Sunday, November 23, 2014

French perspective: Noor shines at French film festival

The film is shot in Hunza Valley, Shandur Pass, along Karakoram Highway, Lahore and Rawalpindi. PHOTO: PUBLICITY

Art imitates life in the case of ‘Noor’ — an independent feature film based on the life of a transgender by the same name. Fictionalised in parts, the film provides a rare insight into the life of the ambitious twenty-something who refuses to dub down to a tabooed existence and believes in realising his dream of companionship against all odds.
The film was screened at a two-day film festival ‘A French Filmmakers Perspective’ at the French embassy Friday evening. The festival introduces the new generation of French directors’ featured films inspired by social aspects of South Asia.
Brainchild of French-Turkish directorial duo, Guillauhme Giovanetti and Cagla Zencirci, the film follows Noor on a quest to be accepted and loved as a man. He no longer wants to be associated with the transgender community who he has lived with since he was a child and longs for a lasting romantic relationship with a woman who will accept him as he is.
Doing a man’s job in a truck decoration centre, he has made up his mind to search for that woman who will change his life forever. Riding a stolen truck, he travels uphill to a far flung lake which is fabled to have fairies that make wishes come true. With a burning desire to realise this dream, he drives over the rugged terrain through rain and shine, to meet Uzma who is reeling from the loss of her estranged husband.
United in their misery, they are an unlikely duo that makes perfect sense on the screen. Uzma’s delicate kathak moves and her husky by gentle voice is endearing, complementing the masculine persona of Noor.  Sitting by the lakeside overlooking snow-capped mountains, they epitomise new beginnings in a picturesque setting. Shot in breathtaking locations such as Hunza valley, Shandur Pass and along the Karakoram Highway, the film also integrates culturally-vibrant scenes from Lahore and Rawalpindi.
The widescreen, panoramic photography is surreal and comes alive with the powerful lighting and rich colours of traditional art and natural landscape. Like Noor, other intermittent characters such the dhol walla at a shrine and an old hospitable woman in a village up-north, are playing their own roles except for a drunk rapist who Noor escapes from in his truck.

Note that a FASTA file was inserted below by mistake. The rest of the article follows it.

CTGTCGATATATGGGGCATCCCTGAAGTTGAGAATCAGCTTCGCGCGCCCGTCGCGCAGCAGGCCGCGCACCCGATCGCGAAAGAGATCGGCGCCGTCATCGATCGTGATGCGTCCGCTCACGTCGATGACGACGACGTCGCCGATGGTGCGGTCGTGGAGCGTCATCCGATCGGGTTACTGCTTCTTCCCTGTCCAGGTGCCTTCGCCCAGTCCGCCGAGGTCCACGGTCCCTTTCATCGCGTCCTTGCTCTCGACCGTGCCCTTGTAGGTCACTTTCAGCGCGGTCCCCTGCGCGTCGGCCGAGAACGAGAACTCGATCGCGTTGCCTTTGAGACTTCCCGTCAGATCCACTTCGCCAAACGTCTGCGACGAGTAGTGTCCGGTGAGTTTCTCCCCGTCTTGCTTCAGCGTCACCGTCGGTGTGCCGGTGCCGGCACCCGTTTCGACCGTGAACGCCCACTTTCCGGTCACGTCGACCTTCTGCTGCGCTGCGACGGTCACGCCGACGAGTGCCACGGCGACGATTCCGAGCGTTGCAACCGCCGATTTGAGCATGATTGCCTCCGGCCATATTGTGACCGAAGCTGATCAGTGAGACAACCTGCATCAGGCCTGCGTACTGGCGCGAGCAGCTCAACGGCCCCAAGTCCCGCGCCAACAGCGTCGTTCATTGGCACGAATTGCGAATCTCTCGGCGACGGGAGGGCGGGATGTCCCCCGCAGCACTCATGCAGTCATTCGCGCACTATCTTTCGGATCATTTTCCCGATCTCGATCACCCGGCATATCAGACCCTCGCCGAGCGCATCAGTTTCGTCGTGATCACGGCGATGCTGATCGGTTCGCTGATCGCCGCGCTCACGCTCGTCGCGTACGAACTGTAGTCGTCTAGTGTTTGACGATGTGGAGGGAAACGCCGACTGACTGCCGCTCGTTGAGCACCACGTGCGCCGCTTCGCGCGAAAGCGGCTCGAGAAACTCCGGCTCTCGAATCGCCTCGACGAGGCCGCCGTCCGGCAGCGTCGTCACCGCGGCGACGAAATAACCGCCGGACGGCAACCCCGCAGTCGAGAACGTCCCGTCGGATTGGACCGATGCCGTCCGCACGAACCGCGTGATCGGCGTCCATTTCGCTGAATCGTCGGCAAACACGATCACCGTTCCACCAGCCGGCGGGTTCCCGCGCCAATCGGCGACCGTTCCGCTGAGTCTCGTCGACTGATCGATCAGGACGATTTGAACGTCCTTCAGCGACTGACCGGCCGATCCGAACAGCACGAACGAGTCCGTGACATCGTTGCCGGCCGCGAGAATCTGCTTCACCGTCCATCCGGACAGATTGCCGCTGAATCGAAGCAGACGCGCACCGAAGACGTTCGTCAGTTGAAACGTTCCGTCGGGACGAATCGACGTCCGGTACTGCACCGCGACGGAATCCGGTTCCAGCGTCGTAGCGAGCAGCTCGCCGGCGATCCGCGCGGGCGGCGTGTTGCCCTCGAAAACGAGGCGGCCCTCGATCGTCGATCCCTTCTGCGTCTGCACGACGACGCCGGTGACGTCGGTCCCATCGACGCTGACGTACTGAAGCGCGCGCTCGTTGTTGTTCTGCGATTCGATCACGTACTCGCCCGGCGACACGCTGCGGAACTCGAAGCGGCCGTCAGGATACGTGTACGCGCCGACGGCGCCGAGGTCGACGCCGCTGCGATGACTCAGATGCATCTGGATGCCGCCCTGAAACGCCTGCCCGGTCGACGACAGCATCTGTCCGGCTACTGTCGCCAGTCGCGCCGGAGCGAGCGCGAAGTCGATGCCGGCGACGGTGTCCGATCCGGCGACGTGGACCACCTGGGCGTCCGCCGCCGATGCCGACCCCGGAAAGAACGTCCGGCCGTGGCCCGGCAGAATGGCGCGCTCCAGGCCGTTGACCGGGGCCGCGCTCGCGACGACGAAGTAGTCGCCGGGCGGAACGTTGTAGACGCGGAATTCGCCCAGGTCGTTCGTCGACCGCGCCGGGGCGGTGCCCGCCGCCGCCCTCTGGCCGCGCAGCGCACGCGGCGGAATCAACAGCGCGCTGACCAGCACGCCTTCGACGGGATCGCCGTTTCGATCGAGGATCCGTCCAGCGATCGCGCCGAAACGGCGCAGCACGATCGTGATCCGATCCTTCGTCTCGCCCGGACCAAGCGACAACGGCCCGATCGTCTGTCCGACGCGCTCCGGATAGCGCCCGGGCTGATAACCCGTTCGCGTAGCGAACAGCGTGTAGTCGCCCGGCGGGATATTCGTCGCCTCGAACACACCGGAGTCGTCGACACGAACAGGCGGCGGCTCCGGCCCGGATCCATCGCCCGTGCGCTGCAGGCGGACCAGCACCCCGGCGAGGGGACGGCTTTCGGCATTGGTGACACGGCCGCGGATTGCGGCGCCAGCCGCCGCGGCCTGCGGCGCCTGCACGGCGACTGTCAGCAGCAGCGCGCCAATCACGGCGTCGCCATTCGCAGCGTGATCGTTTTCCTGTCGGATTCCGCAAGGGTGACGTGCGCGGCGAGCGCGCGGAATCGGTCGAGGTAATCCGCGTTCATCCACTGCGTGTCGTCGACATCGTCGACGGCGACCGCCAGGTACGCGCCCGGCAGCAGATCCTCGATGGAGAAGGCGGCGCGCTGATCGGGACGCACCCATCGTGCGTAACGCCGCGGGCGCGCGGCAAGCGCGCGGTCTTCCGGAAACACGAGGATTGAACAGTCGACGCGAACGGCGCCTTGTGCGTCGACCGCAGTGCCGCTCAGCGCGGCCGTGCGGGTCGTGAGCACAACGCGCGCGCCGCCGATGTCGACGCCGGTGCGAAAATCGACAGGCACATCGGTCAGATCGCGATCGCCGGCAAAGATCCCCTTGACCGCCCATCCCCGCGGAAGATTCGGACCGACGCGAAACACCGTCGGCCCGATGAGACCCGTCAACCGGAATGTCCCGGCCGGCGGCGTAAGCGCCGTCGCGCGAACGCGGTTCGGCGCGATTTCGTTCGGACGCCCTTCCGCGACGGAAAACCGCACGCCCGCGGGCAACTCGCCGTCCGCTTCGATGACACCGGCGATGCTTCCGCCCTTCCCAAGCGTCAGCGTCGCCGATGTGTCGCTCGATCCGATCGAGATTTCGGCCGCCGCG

Speaking about the filmmaking process ahead of the screening, the filmmakers said they had scouted people all over the country before they met Noor, who inspired them and agreed to play his part in the film. The duo who has been visiting the country for about a decade, took seven years to make the film. They said that their experience in the country was in stark contrast to the reasons that the country makes headlines for, adding that they were pleasantly surprised to meet the locals who they could relate with.
Emulating a fairy tale, the film also has a documentary feel and comes with its own share of loopholes. For example, how Noor conveniently traverses the 4,000 feet-high-peak to search for love and is not stopped or checked anywhere along the way. Also how Uzma, who is first shown as a runaway trekker, changes into pristine white costume and ghungroos to dance by the lakeside.
But all in all, it is a poignant tale of the perpetual search for one’s identity, living with grace and taking in stride the challenges that crop up along the way. However, for a subject so serious, the film is not overtly intense and comes with a light dash of humour.
Alia Zafar, an audience member, commented that the film was very touching and realistic. “Noor was a natural actor, he was so effortless and convincing,” she said.